Mail Buoy

January 15 responses:

Does anyone ever go fishing during the research cruise?

Ms. Sheild's classes at Clarke Middle School, Lexington, Mass.

Ahoy, Riley.

I'm an Able-Bodied Seaman onboard the R/V Atlantis. I do enjoy fishing and try to fish daily. This cruise I have caught three Mahi, but they were too small to eat, so I returned them to the ocean. When we do catch a fish big enough to eat, we give it to our cooks to prepare for dinner.

Thank you for your question, and wish me luck the next time I cast my line!

Fair winds and following seas,
Kevin Roth
Able-Bodied Seaman, R/V Atlantis



Is there a doctor on board? What is the worst injury that has occurred?            

Ms. Sheild's classes at Clarke Middle School, Lexington, Mass.

Hi Millie,

Good question.
We don't carry a doctor, a nurse, or a medic.  The Chief Mate is tasked with medical concerns. Most cases I deal with range from seasickness to dehydration and fatigue. My motto is "Don't wait—hydrate.”  If we do have something of a more serious nature, I am just a phone call away from a whole team of doctors ashore who will give me a diagnosis based on my assessment of the patient, and will recommend some treatment.  We carry a lot of  different types of medicines on board in case of emergency. The worst injuries we’ve had on the ship have ranged from burns and blisters, sprains and backaches, to cuts and wounds that I need to suture or bandage.  If there is something that is hard to explain, I take a picture and send it to the shoreside medical team.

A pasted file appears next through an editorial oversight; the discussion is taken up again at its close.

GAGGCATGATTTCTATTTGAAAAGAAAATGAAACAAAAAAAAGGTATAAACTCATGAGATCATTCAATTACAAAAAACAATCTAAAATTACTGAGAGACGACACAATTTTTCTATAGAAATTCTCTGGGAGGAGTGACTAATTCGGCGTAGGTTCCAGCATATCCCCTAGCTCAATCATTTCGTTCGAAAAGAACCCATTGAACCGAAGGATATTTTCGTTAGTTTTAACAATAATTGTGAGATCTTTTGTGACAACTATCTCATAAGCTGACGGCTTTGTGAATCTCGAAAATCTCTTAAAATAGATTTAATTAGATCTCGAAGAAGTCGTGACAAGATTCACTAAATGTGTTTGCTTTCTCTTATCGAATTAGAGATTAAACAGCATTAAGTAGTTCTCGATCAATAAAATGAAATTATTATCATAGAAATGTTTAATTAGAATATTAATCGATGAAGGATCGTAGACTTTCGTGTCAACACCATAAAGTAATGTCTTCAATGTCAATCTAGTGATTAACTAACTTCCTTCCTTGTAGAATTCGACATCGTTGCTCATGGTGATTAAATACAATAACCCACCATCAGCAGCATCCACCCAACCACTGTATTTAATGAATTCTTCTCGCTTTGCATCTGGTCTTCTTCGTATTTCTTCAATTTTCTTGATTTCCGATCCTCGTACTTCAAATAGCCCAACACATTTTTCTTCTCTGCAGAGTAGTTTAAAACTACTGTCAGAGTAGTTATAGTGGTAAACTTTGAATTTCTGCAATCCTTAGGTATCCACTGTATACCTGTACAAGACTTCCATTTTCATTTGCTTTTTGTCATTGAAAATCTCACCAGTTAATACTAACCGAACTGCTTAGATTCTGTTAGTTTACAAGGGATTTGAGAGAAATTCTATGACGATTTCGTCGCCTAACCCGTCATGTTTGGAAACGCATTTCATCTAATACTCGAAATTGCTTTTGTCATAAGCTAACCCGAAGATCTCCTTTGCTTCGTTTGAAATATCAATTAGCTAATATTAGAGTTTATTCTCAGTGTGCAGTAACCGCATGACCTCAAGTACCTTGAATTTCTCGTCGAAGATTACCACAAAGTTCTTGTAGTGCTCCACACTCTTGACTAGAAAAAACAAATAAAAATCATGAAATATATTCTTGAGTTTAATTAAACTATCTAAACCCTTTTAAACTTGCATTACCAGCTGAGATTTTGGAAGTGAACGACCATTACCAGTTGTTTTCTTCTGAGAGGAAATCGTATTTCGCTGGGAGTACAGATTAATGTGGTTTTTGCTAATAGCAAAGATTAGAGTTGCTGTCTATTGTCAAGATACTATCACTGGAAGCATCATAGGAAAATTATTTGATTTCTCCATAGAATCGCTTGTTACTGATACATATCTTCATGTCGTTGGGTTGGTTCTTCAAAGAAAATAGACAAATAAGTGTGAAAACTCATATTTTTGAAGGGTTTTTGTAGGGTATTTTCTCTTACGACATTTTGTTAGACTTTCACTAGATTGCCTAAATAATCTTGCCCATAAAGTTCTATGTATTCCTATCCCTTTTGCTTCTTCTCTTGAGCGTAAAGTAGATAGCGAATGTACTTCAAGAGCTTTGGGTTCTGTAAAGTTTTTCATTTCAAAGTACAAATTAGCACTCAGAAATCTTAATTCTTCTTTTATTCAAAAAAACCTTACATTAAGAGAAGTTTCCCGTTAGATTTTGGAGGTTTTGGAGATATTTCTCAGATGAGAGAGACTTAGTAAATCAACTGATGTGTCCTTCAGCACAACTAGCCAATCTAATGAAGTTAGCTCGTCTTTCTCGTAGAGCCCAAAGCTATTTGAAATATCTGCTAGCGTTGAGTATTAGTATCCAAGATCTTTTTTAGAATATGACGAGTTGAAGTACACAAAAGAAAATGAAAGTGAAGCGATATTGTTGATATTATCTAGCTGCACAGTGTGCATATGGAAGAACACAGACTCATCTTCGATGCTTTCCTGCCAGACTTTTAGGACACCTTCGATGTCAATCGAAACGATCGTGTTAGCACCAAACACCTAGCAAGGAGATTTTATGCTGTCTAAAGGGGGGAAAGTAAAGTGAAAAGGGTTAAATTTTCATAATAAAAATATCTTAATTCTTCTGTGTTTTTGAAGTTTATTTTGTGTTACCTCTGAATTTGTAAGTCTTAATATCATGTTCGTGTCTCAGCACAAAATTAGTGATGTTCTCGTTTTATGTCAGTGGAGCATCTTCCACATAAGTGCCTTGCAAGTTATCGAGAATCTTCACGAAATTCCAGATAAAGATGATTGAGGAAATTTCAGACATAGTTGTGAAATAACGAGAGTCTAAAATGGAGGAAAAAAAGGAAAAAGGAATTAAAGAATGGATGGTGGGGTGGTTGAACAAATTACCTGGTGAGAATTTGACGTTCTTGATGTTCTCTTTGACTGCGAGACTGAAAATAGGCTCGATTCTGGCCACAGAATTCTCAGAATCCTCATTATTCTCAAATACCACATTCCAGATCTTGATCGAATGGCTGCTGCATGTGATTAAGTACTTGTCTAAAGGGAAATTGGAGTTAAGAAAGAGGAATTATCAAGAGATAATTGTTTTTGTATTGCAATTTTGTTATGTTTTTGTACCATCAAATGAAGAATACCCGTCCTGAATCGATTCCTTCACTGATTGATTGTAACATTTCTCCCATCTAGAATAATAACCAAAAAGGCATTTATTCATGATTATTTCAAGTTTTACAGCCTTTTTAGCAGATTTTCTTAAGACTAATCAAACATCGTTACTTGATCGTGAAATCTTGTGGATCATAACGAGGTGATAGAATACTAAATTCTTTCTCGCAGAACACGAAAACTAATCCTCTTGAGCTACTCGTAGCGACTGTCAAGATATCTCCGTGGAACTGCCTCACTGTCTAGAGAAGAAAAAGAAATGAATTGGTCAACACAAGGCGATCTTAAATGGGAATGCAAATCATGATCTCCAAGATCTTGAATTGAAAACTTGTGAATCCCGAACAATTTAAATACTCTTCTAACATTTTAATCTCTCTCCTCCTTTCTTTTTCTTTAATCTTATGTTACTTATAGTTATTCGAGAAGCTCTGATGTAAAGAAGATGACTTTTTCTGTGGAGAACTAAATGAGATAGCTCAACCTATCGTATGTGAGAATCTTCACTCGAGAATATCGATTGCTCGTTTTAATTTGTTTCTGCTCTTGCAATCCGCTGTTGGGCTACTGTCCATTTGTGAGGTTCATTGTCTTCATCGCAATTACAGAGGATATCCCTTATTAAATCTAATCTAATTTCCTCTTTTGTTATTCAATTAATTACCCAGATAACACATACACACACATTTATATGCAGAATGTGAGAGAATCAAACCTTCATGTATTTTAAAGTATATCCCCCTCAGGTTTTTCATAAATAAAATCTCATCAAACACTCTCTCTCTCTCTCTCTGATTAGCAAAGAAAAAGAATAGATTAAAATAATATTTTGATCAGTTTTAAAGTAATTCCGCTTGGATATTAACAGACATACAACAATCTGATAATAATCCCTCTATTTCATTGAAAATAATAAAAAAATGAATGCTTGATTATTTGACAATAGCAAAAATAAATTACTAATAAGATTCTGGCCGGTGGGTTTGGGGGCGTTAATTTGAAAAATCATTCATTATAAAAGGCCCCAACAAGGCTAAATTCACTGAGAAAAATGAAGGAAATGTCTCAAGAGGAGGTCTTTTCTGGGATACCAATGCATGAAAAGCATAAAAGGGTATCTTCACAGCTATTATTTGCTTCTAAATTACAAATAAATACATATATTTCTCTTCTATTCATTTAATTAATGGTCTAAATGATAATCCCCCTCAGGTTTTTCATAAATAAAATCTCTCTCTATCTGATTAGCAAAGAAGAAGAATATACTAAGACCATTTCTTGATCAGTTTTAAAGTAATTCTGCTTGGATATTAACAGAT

Mitzi Crane
Chief Mate, R/V Atlantis



Where do the cooks get the fresh food, such as eggs?

Ms. Sheild's classes at Clarke Middle School, Lexington, Mass.

Howdy Miyuki,

Between every leg (a trip out to sea) is a port stop somewhere in the world. An average leg is about three weeks for the Atlantis, so we can resupply our ship's stores. We have ample refrigeration space and a giant freezer, so loading up the ship for long periods of time is no problem as far as space requirements go. Generally, when we're leaving the U.S. for multiple port stops in other countries, we try to load our dry and frozen stores with as much American stock as possible to avoid contaminated meats or flour bugs. We load up our fresh produce, like fruits, vegetables, dairy, and eggs, in every port.  Sometimes it's a gamble as to what we actually receive, and we have to do our research as to what is available in certain countries, but generally we don't have any problems finding nice fruits and vegetables for our crew and scientist guests.

Keeping all that food fresh for weeks at a time is another challenge. We pump O3 (ozone) into our main refrigerator to keep things more fresh. We also repackage fragile vegetables like lettuce and spinach with newspaper and paper towels to help absorb moisture, which keeps them from spoiling too quickly. We also try to quickly use up the vegetables that we know will go bad first—we’ll use zucchini before butternut squash, for example, to stretch our supply of fresh vegetables longer before we have to start hitting the frozen corn and peas.